Imagine yourself in a school multi- purpose room. It is 9:30 on a Saturday morning, with an autumn drizzle outside. About 120 men and women are sitting in a semicircle of folding chairs. All live in Northern Virginia, but their ages and occupations are as diverse as the mixture you would find in any nearby suburban shopping mall.

One man takes the podium and argues in a three-minute speech that the members of the convention who wrote the original Constitution fully intended that the people themselves would change that Constitution, as needed, by the same mechanism -- a constitutional convention. "To deny that option," he says, "is to distrust the people."

The following speaker says that, of course, that method of amendment is available, but it should not be used "to deal with transient policy issues . . . but only in times of supreme national catharsis." The debate swings back and forth between proponents and critics of amendment by constitutional convention, until the presiding officer opens the floor to all the "delegates." Their comments and arguments fill the air, much as they did in Philadelphia when Article V -- the amending clause -- was first debated.

What is going on here? It is the Jefferson Meeting -- a citizens' forum that takes the Constitution of the United States off the library shelf and makes it, once again, the center of attention for Americans concerned about the health of their republic. They have come together for a day of intense debate, designed to stimulate their thinking on the question whether the Constitution, in these altered times, is well adapted to serve its original ideals.

I was asked to preside at part of the Jefferson Meeting in Arlington, and I have rarely been part of a more stimulating and enjoyable gathering. It's my hope that many more communities and schools can discover the excitement of this experience.

The project was launched two years ago by a fine retired journalist, Charles L. Bartlett. Its aim, says Alice O'Connor, the first director, is simply to "promote discussion of the first principles of our government and provide a more critical appreciation of the Constitution." It is not an advocacy group or a forum for debating school prayer, abortion or balanced-budget amendments.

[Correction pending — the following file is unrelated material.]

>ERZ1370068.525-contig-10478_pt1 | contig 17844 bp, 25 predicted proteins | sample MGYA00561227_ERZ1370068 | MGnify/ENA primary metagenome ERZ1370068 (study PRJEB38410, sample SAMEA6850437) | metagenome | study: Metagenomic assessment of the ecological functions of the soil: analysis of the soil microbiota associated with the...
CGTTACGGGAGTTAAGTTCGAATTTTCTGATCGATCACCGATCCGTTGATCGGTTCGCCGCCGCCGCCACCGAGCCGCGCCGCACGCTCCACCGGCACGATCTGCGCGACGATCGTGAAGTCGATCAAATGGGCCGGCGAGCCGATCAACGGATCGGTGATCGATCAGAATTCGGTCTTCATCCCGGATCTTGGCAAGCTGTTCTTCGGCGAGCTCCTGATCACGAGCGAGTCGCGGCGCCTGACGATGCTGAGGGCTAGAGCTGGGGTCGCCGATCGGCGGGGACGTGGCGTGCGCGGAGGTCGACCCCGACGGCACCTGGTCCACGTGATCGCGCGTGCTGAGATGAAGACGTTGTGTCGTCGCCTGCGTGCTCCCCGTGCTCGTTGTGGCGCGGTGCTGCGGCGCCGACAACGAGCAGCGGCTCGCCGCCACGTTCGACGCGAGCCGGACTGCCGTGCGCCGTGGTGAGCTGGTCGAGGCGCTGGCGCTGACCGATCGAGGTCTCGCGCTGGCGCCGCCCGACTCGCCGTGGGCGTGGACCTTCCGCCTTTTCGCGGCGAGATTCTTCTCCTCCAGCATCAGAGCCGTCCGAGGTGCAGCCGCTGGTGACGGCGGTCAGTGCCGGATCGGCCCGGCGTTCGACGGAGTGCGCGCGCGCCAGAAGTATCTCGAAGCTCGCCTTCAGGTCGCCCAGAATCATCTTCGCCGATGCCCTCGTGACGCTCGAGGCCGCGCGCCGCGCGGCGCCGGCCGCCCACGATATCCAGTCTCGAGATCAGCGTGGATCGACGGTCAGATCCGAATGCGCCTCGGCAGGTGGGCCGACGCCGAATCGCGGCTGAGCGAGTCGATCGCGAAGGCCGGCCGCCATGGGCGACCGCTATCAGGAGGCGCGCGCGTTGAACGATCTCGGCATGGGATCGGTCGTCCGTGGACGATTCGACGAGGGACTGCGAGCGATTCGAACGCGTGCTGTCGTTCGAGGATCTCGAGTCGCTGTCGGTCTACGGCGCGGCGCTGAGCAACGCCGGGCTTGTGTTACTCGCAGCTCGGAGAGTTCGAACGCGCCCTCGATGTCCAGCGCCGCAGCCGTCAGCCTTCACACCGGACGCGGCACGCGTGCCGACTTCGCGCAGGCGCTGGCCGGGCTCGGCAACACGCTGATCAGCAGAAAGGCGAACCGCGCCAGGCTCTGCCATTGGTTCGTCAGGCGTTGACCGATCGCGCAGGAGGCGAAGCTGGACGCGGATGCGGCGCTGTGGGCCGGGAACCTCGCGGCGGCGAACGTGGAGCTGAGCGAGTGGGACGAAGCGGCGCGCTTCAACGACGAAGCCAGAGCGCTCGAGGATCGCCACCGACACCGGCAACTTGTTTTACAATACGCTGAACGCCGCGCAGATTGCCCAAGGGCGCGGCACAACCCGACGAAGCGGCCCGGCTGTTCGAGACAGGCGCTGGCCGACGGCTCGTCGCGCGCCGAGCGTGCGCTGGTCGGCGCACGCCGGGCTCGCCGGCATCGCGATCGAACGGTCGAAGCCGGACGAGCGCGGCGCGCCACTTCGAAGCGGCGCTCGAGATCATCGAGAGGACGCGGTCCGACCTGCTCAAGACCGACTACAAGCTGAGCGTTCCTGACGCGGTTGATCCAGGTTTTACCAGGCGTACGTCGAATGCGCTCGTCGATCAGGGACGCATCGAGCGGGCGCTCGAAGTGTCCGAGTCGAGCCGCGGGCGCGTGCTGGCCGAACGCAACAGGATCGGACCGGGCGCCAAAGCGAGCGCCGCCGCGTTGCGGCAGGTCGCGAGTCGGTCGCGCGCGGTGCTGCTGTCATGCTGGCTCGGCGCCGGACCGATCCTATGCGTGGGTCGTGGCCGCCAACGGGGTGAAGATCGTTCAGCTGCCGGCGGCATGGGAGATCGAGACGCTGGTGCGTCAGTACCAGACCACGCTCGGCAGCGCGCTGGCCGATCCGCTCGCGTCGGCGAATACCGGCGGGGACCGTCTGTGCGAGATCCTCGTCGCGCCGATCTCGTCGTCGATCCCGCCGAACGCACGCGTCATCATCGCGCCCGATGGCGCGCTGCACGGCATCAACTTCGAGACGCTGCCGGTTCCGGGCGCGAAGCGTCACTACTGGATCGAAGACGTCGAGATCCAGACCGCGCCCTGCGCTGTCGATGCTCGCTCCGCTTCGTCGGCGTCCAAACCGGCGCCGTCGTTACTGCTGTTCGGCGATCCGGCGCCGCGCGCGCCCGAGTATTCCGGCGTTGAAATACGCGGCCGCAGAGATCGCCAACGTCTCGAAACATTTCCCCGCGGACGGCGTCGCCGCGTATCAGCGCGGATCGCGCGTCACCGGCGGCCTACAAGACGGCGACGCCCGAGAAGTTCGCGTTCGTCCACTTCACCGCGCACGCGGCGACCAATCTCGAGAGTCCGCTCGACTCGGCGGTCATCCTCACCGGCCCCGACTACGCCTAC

The first Jefferson meeting was held in March 1984 in Williamsburg, Va., and the format has been tested in several other sites. Now foundation director Dick Merriman says he is ready to help groups around the country with guides for organizing community and school forums and compact study guides for six issues. (He can be reached at 1529 18th St. N.W., Washington, D.C. 20036. The phone is 234-3688.)

One important ground rule is that everybody is a "delegate," and no one is introduced by title or occupation. The sponsors don't want assertive experts making others behave deferentially. The rule works so well that in Williamsburg, one saleswoman delegate did not discover until the end of the day that her opponent in debate, delegate Jerry Baliles, was the state attorney general -- and now governor-elect.

The topics for the day-long debates are chosen from a list of six issues currently in controversy. In addition to the possibility of a new constitutional convention (to write a balanced-budget amendment or make broader changes), the topics include term limits for members of Congress and federal judges, changes in the method of electing the president and his tenure in office, the item-veto and the legislative veto.

Delegates are recruited from churches, clubs, civic associations, business and labor groups. They meet one evening to divide themselves into teams focusing on particular topics. The next morning, those selected by their fellow delegates open the debate on each issue, and then everyone may join in. At the Arlington session, we found that passions were still rising and positions were still being clarified when the 90 minutes for each topic came to a close.

We also found (and Richard Lawrence of the Virginia Jefferson Foundation says this is typical) that the debate quickly came to focus, not on legalisms or mechanistic arguments, but on the fundamental values embedded in the Constitution.

"Do you trust the people or not?" speakers would demand. "Our government was designed to resist the tyranny of the majority," others would reply. What some saw as elitism, others saw as true republicanism. What appeared to some a radical experiment looked to others like a needed tuneup on an overworked engine.

With mounting excitement, we discovered what we had forgotten: that debating the Constitution quickly leads you to think hard about the nature of man in society, of justice, freedom and law. Whether one finds himself thinking, as I do on most issues, that we cannot improve on the original, or asserting, as others did so well, that reverence for the real Constitution requires revision and adaptation of its provisions, the Jefferson Meeting turns into a voyage of discovery to the roots of this republic.

It is a trip thousands of Americans of all ages should make in the next few years. I know of no better way to celebrate -- and revitalize -- our magnificent two-century-old experiment in self-government.